Now let's jump back to the travel agent vs. booking online thing. A travel agent will open all their cupboards and find the best value available. Heck, they’ll even take you to the grocery store and present a full range of available travel options. Travel agents not only have access to products and pricing, but they also have the savvy to know the nitty-gritty of things like which airlines offer more spacious seating or provide better beverage service for the same price.

2. Price Discrimination and “Steering”

According to the same Wired article above, the OTAs' pricing would shift constantly due to supply and demand. This means that customers could potentially be directed to sites that weren’t the best deals, depending on the quantity demanded while the traveler books their trip, trying to create a false sense of urgency for travelers to book with warnings like, “2 rooms left at this price?”

OTAs with their Big-Brother-like technology know when and how a traveler is booking. So if a traveler is attempting to book a hotel on a mobile phone the same evening of their desired reservation date, the OTA’s magic algorithm will smell their desperation and potentially steer the customer to a more expensive booking.

Price discrimination comes into play when they charge different consumers different prices for the same product (which is illegal). According to the Wired article, at one point, “Orbitz was steering Apple OSX users, for example, to more expensive hotels, since the algorithm assumed that an Apple user was more affluent than a PC user.”

Agents don’t, and can’t, do that. There is a level of price stability when purchasing from a travel agent—who can put holds on tickets and packages to preserve the price until the end of the day or for 24 hours.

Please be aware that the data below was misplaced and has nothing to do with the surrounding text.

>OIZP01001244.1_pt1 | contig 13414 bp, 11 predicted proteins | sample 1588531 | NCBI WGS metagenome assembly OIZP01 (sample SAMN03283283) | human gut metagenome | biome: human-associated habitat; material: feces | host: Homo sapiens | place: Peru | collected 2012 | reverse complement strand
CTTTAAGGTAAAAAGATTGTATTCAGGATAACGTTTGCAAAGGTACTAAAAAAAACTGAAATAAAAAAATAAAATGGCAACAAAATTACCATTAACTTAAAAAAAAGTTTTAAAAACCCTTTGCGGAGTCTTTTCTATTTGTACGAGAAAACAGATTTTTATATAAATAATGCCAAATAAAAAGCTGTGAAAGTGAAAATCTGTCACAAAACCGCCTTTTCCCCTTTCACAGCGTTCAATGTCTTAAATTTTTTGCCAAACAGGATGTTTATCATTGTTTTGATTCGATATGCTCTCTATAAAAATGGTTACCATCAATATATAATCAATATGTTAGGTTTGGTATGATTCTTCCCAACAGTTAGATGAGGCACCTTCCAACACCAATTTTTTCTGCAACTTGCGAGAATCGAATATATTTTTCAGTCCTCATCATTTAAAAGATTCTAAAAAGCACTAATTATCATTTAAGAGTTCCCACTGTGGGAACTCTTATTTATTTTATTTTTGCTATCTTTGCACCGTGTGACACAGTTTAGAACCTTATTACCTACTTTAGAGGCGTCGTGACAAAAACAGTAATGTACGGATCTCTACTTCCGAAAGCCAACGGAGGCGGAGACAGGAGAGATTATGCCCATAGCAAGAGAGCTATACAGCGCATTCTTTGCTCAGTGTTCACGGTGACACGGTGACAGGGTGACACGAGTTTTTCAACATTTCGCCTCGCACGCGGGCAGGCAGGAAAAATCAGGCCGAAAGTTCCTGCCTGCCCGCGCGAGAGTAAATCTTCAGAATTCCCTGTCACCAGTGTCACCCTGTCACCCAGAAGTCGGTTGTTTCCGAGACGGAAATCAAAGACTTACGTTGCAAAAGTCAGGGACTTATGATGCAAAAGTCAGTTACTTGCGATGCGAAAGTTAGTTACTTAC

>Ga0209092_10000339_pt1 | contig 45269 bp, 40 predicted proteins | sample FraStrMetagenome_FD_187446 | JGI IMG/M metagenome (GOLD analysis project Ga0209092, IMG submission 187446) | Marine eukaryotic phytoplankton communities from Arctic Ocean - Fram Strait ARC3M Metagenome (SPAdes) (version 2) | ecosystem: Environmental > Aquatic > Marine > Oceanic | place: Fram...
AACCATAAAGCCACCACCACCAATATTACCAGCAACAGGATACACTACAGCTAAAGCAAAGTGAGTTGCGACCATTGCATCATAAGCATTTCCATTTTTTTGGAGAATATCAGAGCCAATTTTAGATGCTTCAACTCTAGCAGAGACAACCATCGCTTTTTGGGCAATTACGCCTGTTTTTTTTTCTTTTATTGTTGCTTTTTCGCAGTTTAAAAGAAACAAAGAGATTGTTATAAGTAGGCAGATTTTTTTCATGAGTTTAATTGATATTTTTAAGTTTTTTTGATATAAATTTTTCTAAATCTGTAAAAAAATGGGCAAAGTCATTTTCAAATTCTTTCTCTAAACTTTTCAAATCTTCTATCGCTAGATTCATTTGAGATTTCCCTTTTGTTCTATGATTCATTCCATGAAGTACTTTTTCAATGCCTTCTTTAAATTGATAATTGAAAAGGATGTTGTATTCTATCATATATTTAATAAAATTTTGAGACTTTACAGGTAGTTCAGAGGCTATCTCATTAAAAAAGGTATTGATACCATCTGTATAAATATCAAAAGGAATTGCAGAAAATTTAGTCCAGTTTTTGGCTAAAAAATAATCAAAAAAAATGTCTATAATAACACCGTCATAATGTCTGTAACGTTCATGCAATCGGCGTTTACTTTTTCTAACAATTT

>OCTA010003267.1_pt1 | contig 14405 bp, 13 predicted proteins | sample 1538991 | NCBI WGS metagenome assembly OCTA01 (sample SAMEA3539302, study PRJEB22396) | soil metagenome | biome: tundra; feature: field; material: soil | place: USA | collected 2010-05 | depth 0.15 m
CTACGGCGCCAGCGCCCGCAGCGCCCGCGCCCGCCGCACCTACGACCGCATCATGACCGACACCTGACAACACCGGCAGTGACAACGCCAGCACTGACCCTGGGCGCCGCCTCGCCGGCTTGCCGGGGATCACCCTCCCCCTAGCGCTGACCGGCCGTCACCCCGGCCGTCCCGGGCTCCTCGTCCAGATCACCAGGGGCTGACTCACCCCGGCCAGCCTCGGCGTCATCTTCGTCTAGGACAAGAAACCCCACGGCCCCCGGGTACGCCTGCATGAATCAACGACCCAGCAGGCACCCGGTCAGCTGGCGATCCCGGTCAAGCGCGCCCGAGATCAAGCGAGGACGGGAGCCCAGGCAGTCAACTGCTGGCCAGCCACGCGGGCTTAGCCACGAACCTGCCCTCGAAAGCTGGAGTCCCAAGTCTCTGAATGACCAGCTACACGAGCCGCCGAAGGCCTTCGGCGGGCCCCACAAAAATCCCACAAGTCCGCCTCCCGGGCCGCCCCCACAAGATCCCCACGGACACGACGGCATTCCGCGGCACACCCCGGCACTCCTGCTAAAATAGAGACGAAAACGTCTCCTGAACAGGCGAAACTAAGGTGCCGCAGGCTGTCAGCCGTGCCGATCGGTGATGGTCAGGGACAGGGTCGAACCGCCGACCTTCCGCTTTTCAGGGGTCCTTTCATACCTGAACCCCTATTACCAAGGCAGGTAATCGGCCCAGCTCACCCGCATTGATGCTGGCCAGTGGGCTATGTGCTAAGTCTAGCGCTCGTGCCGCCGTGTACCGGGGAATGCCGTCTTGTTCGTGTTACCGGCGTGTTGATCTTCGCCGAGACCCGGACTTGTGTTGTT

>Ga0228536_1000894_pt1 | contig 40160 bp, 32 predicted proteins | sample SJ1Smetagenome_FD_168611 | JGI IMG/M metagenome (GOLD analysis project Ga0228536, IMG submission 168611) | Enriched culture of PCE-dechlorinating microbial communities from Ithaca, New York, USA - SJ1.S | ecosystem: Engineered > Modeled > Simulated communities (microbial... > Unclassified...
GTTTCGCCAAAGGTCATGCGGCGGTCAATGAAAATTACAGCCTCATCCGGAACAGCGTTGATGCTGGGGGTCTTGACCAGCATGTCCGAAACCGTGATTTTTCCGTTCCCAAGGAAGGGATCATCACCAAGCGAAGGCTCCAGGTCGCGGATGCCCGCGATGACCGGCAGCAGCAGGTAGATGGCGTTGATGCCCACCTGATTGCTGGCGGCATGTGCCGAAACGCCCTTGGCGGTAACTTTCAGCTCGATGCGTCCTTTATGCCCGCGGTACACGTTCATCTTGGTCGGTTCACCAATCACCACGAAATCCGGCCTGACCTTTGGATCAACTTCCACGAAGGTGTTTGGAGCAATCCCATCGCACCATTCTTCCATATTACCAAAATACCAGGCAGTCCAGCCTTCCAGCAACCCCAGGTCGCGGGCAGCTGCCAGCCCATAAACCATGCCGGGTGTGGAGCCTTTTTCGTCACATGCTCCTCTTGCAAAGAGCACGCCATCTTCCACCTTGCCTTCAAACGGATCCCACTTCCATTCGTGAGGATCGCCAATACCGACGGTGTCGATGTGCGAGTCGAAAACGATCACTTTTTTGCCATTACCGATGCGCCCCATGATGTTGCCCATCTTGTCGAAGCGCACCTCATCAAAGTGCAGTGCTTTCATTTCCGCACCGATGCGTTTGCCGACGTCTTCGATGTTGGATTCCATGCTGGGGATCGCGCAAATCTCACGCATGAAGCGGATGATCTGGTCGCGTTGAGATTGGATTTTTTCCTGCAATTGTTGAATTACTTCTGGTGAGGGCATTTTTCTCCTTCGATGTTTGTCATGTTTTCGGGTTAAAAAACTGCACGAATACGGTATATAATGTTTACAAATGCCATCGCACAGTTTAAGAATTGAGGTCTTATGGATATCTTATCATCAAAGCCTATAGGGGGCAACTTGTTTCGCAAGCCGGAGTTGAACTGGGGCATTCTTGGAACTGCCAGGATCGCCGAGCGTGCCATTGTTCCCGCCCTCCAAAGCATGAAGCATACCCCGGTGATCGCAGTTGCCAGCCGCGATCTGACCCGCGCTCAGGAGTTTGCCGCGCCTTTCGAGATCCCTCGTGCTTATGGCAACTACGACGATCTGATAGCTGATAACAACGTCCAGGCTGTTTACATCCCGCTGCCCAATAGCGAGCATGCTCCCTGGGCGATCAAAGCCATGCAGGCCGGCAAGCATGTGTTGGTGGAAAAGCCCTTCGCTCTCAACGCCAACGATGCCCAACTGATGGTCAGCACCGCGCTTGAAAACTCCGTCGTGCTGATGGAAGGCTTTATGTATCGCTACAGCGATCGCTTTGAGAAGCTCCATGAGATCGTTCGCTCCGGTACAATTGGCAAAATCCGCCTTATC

3. Fine Print

Surprise! There are taxes and fees that might sneak up on the purchaser when they get to the checkout of an OTA. With travel agents, the full cost to clients is transparent at the time they are quoted the price. (Enough said!)

4. Group Bookings

Travel agents can especially save money for clients traveling in groups. According to SmartFlyer’s CEO Mike Holtz in a Travel Market Report's "Here's Why You Should Use a Travel Agent Instead of Booking Online" article , “travel websites will only show the lowest fare available for four tickets. But an advisor might be able to find three seats at a fare hundreds of dollars less, with savings into the thousands of dollars.”

Travel agents, who are not governed by algorithms, have the experience and ability to analyze the options in front of them, filtering through them quickly in order to build group packages that maximize value and save money for their clients. Yet another reason to use a travel agent vs. booking online.

I know, I’m probably preaching to the choir. But what does this mean, and what does this add up to? Well, according to ASTA’s 2016 study, “Best of Both Worlds: Quantifying How Travel Agents Save Consumers Time and Money," a travel agent saves the traveler, on average, $452 per trip. 5

So if you count money and time, that brings up our tally of savings to $1,170+. Dang. Good job, travel agents.

But how do you articulate that to clients? How can you tell them that you’ll save them a ton of time and a nice wad of cash by booking their trip for them? They might look at you like you’re bonkers. But that’s okay, we’re here to help you with talking points with a snazzy infographic explaining the differences between using a travel agent vs. booking online.

How to Talk to Clients About Using a Travel Agent vs. Booking Online

Don’t you get tired when people express alarm at the existence of travel agents? Does it take a little restraint and energy not to roll your eyes when people say they can just book online? I know it does for me.

So we made an infographic that walks you through the data. You can print it out and post it above your office desk to use as talking points when your clients call and ask why they should use a travel agent vs. booking online. Better yet, just send it directly to your client and save yourself a lot of talking.